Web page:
Once you get this far, you are ready to weave. If you tied it up or held the cards in place in some way, you want to release that and start weaving. Your shed is the empty space between the top threads and bottom threads. You see it here:
Put your shuttle through that triangle of empty space. Holding the end of the weft thread beat/pack the thread in using your hand or your shuttle inside the shed.
I actually find it easiest to pack/beat once I’ve changed the shed. So how do we change the shed? You rotate the cards one quarter of a turn forward. I know, this sounds like the part that seems impossible. But it works. Grab the cards firmly and start to turn. In the picture I’m sort of pointing in the direction I’m turning.
and this is when the turn is done.
It happens fast and way easier than it might initially sound. Once you do it, it will seem easy.
This is when I pack, and then I put the shuttle through again – you know that you don’t want to keep putting the shuttle through in the same direction right – you want to keep going Left to right then, right to left then, left to right etc etc. I knew you already knew that, but I wanted to make sure. Then you continue making forward quarter turns, packing and passing the shuttle. Also note that you want to keep the weft tight. If not you’ll end up with little bits showing at the edges like mine does. I’m so used to weaving on a loom where you don’t pull tightly that I keep forgetting.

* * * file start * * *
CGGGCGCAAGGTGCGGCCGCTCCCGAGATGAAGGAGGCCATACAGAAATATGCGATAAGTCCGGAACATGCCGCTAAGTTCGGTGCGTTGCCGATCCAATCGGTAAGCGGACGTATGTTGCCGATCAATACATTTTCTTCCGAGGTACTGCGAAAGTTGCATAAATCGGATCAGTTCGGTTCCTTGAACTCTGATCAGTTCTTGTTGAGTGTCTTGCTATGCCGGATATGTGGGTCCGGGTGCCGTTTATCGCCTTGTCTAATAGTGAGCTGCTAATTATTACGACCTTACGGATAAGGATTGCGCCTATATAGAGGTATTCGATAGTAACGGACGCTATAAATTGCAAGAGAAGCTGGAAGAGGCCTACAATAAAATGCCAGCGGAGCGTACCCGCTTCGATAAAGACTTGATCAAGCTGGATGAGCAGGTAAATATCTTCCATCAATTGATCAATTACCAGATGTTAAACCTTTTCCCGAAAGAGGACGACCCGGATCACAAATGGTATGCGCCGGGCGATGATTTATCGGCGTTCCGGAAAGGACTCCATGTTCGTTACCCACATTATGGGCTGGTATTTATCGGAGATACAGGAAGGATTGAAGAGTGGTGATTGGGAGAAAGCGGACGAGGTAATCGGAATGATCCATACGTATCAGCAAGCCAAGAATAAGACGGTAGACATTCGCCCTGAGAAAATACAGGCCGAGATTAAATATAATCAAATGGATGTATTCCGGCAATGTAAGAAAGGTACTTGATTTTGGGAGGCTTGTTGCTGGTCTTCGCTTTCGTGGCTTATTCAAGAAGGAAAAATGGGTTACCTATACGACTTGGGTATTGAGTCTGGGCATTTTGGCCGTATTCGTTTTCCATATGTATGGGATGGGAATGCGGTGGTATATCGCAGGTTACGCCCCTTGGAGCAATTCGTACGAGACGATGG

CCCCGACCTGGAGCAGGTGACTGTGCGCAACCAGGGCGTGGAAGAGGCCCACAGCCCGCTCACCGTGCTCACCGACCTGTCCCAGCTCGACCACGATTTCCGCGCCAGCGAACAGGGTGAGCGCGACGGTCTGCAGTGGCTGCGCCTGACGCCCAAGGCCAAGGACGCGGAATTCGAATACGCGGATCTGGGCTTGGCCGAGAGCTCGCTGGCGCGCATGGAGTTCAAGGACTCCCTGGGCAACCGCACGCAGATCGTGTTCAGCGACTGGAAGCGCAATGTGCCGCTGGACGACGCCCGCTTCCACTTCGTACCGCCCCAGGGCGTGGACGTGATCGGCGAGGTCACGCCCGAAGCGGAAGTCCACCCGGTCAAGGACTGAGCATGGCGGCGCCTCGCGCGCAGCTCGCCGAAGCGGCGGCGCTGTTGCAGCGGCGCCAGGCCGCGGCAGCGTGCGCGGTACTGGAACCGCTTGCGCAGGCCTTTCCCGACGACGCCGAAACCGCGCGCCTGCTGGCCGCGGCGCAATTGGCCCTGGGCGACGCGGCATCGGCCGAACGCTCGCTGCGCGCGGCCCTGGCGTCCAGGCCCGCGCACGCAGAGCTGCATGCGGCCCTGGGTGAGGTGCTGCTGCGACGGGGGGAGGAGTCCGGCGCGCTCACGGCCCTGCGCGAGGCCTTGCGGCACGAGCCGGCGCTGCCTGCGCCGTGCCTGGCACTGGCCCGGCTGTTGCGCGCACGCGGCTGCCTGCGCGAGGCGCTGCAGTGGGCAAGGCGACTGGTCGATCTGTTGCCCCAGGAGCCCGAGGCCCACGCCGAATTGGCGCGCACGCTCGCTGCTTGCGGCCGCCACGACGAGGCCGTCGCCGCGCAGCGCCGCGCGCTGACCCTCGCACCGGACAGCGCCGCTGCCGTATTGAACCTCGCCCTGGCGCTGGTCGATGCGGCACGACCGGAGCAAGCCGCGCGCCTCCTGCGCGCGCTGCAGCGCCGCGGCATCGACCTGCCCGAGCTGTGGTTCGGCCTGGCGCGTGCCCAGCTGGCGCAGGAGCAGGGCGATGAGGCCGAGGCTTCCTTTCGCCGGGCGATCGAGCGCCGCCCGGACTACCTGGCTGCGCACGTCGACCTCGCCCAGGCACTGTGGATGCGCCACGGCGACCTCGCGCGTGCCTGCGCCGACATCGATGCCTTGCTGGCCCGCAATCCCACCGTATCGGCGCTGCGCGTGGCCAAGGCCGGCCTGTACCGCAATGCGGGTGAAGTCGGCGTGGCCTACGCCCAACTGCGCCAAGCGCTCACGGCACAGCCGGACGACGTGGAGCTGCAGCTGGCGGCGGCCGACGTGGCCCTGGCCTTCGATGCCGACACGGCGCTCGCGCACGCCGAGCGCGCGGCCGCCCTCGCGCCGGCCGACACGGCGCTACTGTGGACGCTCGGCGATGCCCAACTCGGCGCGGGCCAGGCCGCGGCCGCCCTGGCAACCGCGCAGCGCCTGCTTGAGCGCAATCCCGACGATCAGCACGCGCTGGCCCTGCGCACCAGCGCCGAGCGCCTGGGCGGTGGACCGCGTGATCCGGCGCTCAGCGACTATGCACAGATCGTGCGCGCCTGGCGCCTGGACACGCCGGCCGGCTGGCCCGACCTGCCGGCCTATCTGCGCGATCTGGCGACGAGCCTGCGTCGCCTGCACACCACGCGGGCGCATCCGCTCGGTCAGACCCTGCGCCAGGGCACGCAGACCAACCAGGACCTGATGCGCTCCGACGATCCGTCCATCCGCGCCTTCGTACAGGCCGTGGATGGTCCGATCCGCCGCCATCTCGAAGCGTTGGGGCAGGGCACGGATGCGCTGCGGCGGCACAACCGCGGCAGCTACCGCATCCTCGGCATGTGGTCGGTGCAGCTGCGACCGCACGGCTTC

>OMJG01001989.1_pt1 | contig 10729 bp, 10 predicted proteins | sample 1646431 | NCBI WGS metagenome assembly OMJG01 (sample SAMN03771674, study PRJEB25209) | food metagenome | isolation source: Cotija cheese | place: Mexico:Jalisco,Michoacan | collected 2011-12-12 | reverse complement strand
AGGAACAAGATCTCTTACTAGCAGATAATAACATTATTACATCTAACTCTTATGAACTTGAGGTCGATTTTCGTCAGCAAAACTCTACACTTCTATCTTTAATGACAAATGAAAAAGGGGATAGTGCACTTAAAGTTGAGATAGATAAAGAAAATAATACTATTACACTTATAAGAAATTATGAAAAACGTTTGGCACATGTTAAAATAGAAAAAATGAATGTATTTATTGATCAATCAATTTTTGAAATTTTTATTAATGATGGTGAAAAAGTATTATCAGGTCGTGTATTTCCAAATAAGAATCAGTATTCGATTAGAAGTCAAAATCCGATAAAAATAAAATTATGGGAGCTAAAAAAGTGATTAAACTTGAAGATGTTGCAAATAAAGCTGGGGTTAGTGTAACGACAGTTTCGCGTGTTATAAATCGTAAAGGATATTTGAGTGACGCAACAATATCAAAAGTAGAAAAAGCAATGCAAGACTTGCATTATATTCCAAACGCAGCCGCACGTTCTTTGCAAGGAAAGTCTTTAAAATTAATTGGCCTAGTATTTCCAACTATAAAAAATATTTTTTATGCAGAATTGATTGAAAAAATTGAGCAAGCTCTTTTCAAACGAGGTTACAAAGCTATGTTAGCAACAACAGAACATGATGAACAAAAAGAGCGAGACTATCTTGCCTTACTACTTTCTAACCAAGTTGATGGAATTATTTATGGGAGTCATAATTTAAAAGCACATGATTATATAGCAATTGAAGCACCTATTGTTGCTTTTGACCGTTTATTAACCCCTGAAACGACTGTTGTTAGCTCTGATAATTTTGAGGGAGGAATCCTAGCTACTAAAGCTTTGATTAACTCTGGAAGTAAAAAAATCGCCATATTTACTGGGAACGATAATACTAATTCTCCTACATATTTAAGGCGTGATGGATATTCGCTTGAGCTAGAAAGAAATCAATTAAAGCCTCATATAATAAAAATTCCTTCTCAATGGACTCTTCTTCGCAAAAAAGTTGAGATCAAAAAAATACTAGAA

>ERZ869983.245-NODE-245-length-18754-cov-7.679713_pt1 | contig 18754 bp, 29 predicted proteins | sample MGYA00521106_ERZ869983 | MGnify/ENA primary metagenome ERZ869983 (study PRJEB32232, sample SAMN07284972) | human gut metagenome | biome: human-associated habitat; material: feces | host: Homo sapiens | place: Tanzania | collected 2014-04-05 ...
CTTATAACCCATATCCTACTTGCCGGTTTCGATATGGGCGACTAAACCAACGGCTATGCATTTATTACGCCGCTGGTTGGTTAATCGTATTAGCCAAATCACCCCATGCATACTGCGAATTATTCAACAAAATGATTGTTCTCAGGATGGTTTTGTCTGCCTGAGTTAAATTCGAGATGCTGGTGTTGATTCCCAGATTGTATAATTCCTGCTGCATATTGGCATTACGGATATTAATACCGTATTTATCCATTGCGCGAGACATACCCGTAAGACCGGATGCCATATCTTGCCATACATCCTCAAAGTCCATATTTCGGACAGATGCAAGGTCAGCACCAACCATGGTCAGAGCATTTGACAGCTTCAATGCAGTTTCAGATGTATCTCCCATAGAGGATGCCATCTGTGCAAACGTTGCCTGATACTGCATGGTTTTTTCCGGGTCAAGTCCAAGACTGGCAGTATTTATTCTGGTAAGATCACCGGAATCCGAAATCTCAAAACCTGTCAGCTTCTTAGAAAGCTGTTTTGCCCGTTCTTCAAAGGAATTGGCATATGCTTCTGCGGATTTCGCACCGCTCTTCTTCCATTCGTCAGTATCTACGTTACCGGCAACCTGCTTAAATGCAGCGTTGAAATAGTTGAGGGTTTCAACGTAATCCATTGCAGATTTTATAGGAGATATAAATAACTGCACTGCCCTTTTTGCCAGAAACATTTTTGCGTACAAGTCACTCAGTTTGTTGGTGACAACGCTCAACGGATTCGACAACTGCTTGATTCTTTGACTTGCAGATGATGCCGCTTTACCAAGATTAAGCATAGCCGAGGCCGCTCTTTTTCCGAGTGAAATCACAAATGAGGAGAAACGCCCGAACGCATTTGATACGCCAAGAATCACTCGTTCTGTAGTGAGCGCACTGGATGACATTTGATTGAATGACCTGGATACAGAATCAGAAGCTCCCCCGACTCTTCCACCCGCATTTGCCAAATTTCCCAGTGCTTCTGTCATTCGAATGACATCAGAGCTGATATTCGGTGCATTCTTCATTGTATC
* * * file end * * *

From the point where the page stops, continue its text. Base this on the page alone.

Some patterns will call for you to make larger turns or backward turns but this pattern we just keep going forward. Not that you can’t go backwards at some point or try other larger turns if you want to. Eventually turning all one way will get your far ends all twisty. Twisty isn’t a problem until it keeps you from being able to make your forward turns.
One way to take care of this is to band your cards together so they don’t get all messed up, then untie the ends that are tiwsted. Untwist them, retie and continue weaving. Or you can choose to turn backwards at this point which will untwist them.
If you want to know more, there are a ton of good sources of information online. And many patterns.
This one is especially good. It’s also where I snagged the 2×4 idea from.